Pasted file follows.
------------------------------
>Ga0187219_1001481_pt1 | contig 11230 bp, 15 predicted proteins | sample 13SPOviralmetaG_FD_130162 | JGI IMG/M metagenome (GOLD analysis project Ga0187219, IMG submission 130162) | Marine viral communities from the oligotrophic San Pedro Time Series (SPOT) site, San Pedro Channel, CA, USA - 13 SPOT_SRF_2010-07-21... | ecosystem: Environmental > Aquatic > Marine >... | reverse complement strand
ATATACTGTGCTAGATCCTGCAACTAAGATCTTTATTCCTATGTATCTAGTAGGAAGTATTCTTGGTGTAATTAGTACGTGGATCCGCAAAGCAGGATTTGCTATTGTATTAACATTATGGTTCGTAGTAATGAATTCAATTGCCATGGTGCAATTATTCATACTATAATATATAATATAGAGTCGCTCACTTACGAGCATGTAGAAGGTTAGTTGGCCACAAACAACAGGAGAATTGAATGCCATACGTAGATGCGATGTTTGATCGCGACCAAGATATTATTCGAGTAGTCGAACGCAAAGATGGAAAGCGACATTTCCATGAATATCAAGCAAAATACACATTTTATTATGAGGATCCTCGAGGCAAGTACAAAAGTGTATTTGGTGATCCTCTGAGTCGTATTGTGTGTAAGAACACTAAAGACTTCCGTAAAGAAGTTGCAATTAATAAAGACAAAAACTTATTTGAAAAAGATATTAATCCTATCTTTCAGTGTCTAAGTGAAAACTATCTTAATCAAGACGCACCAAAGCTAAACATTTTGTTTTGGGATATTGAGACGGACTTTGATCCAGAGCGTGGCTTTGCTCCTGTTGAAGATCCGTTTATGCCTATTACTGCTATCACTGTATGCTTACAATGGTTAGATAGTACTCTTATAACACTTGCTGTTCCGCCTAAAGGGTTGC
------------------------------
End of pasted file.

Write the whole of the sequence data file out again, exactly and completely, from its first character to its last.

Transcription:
>Ga0187219_1001481_pt1 | contig 11230 bp, 15 predicted proteins | sample 13SPOviralmetaG_FD_130162 | JGI IMG/M metagenome (GOLD analysis project Ga0187219, IMG submission 130162) | Marine viral communities from the oligotrophic San Pedro Time Series (SPOT) site, San Pedro Channel, CA, USA - 13 SPOT_SRF_2010-07-21... | ecosystem: Environmental > Aquatic > Marine >... | reverse complement strand
ATATACTGTGCTAGATCCTGCAACTAAGATCTTTATTCCTATGTATCTAGTAGGAAGTATTCTTGGTGTAATTAGTACGTGGATCCGCAAAGCAGGATTTGCTATTGTATTAACATTATGGTTCGTAGTAATGAATTCAATTGCCATGGTGCAATTATTCATACTATAATATATAATATAGAGTCGCTCACTTACGAGCATGTAGAAGGTTAGTTGGCCACAAACAACAGGAGAATTGAATGCCATACGTAGATGCGATGTTTGATCGCGACCAAGATATTATTCGAGTAGTCGAACGCAAAGATGGAAAGCGACATTTCCATGAATATCAAGCAAAATACACATTTTATTATGAGGATCCTCGAGGCAAGTACAAAAGTGTATTTGGTGATCCTCTGAGTCGTATTGTGTGTAAGAACACTAAAGACTTCCGTAAAGAAGTTGCAATTAATAAAGACAAAAACTTATTTGAAAAAGATATTAATCCTATCTTTCAGTGTCTAAGTGAAAACTATCTTAATCAAGACGCACCAAAGCTAAACATTTTGTTTTGGGATATTGAGACGGACTTTGATCCAGAGCGTGGCTTTGCTCCTGTTGAAGATCCGTTTATGCCTATTACTGCTATCACTGTATGCTTACAATGGTTAGATAGTACTCTTATAACACTTGCTGTTCCGCCTAAAGGGTTGC